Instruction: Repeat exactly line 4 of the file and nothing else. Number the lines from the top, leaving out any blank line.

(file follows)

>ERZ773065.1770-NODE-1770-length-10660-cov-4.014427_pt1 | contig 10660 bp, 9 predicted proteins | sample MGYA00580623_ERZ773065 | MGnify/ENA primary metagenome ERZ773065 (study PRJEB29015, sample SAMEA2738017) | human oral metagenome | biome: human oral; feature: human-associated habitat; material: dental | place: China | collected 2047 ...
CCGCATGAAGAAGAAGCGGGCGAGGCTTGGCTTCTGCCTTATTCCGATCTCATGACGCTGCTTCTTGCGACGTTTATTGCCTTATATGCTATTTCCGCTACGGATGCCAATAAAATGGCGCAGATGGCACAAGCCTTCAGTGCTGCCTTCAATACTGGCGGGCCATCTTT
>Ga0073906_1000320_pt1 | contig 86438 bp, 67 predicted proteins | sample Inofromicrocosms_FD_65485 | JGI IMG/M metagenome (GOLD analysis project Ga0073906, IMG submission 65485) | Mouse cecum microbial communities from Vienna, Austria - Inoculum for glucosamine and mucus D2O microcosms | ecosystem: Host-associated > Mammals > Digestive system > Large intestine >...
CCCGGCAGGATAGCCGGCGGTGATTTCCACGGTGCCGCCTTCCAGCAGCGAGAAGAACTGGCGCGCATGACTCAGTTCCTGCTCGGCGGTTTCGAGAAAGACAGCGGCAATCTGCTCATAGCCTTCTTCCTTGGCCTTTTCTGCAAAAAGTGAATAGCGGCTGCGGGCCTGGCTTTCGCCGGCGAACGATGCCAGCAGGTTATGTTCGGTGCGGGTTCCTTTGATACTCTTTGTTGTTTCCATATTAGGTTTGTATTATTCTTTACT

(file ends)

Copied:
CCCGGCAGGATAGCCGGCGGTGATTTCCACGGTGCCGCCTTCCAGCAGCGAGAAGAACTGGCGCGCATGACTCAGTTCCTGCTCGGCGGTTTCGAGAAAGACAGCGGCAATCTGCTCATAGCCTTCTTCCTTGGCCTTTTCTGCAAAAAGTGAATAGCGGCTGCGGGCCTGGCTTTCGCCGGCGAACGATGCCAGCAGGTTATGTTCGGTGCGGGTTCCTTTGATACTCTTTGTTGTTTCCATATTAGGTTTGTATTATTCTTTACT